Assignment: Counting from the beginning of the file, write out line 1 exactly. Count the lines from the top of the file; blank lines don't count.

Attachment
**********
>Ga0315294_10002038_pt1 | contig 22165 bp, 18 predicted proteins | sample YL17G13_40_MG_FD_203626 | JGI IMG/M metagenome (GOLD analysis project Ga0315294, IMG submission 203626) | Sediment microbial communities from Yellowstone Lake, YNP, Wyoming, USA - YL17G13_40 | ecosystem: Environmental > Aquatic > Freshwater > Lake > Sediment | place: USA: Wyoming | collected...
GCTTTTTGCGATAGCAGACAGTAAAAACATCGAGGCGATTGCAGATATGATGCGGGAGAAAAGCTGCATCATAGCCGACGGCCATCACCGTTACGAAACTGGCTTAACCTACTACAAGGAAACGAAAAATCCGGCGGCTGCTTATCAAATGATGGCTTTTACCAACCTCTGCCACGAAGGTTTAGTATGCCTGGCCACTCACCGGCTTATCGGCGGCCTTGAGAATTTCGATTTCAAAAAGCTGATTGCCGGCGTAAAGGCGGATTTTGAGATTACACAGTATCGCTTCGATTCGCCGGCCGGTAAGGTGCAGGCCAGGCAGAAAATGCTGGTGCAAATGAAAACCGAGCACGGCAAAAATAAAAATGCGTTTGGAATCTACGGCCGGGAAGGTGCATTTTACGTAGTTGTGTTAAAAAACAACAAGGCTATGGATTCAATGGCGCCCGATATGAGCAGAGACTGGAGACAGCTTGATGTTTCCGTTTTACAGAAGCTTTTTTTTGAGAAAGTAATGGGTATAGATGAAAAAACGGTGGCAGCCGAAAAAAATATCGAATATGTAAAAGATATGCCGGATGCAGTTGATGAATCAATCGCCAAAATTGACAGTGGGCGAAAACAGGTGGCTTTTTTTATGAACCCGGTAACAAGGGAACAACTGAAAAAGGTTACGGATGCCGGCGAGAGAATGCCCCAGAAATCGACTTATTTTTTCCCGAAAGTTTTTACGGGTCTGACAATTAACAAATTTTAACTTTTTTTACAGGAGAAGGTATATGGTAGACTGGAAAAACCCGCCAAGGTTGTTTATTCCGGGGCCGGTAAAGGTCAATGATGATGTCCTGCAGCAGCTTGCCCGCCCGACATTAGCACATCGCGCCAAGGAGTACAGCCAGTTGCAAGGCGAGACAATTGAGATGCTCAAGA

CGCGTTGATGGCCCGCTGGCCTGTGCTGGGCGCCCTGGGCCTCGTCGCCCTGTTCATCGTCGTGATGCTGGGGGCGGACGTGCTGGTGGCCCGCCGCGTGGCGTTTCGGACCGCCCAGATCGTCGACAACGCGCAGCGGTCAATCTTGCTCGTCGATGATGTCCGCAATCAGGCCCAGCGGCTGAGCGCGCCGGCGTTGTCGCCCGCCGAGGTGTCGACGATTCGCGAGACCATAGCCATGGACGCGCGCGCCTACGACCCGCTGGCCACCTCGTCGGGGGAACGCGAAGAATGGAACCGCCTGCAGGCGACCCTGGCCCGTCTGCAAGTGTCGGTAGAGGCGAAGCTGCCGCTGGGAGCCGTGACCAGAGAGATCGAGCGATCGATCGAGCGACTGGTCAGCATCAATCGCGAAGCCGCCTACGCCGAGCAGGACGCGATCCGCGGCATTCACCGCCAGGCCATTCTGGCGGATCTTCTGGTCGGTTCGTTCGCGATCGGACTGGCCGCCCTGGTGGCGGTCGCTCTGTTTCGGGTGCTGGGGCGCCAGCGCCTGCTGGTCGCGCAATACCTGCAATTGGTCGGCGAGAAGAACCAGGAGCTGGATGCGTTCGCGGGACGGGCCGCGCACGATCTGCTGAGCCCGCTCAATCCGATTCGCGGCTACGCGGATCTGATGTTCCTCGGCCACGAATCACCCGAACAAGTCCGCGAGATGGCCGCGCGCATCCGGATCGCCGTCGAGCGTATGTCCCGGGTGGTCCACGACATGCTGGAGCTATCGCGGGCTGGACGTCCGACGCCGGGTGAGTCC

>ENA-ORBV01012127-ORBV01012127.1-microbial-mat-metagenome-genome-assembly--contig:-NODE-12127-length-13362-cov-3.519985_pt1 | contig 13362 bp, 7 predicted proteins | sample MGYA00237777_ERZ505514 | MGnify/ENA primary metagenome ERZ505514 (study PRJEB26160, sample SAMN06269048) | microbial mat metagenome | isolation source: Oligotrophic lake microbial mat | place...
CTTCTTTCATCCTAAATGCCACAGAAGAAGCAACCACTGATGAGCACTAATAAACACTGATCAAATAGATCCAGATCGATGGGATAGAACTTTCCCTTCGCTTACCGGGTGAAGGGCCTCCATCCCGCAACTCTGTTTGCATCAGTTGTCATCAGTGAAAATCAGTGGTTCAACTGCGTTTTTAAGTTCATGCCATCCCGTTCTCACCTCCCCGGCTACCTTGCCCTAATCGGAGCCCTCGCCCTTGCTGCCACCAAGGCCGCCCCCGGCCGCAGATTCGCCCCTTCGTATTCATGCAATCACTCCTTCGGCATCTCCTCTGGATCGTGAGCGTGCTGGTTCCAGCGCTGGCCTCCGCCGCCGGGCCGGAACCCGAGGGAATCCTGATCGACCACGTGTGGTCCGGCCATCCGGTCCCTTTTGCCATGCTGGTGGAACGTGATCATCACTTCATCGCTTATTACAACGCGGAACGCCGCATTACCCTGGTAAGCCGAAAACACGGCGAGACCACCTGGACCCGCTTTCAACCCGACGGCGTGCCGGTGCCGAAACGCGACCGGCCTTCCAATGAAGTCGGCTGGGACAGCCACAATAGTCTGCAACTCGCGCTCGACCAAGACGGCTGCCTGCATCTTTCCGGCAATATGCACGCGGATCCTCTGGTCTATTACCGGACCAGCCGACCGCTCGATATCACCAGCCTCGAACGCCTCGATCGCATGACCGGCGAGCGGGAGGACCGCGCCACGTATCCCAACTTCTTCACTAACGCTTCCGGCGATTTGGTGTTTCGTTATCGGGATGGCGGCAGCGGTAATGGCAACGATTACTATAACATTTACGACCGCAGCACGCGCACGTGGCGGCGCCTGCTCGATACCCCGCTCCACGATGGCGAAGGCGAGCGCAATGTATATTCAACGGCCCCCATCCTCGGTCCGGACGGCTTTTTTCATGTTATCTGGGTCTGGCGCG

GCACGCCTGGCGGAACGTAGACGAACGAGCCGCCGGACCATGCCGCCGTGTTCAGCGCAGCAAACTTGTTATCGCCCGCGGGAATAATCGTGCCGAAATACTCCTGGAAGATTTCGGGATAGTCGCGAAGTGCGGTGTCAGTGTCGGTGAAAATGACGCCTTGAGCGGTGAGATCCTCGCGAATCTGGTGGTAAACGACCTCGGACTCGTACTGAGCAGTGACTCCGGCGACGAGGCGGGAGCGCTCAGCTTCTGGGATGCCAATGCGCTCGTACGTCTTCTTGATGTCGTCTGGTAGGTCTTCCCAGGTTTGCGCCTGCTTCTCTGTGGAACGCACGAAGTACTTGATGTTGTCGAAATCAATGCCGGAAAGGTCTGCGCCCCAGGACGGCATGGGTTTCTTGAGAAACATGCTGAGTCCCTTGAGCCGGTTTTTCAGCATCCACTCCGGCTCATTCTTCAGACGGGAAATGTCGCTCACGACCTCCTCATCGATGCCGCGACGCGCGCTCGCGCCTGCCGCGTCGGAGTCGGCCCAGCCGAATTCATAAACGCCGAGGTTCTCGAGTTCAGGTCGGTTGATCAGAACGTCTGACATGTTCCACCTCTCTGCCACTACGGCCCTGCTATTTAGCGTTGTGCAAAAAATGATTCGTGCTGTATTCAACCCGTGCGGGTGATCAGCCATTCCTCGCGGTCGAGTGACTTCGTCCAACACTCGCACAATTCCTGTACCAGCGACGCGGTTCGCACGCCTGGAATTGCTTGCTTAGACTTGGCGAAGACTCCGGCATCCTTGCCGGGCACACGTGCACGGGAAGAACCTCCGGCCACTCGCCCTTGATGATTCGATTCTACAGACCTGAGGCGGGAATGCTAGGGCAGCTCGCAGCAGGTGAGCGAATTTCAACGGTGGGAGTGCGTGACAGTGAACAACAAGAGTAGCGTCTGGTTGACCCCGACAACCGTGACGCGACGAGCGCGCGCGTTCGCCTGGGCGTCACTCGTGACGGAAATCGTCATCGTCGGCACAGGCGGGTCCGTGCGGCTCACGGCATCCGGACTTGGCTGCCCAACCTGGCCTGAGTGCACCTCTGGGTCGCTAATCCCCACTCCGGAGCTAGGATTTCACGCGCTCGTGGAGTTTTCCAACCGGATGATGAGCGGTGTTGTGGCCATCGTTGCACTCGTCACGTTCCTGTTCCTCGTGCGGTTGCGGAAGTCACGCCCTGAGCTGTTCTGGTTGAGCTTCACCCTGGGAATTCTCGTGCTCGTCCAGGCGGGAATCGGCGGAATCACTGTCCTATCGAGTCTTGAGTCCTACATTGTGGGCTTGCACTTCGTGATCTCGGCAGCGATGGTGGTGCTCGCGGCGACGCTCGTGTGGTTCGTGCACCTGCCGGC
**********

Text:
>Ga0315294_10002038_pt1 | contig 22165 bp, 18 predicted proteins | sample YL17G13_40_MG_FD_203626 | JGI IMG/M metagenome (GOLD analysis project Ga0315294, IMG submission 203626) | Sediment microbial communities from Yellowstone Lake, YNP, Wyoming, USA - YL17G13_40 | ecosystem: Environmental > Aquatic > Freshwater > Lake > Sediment | place: USA: Wyoming | collected...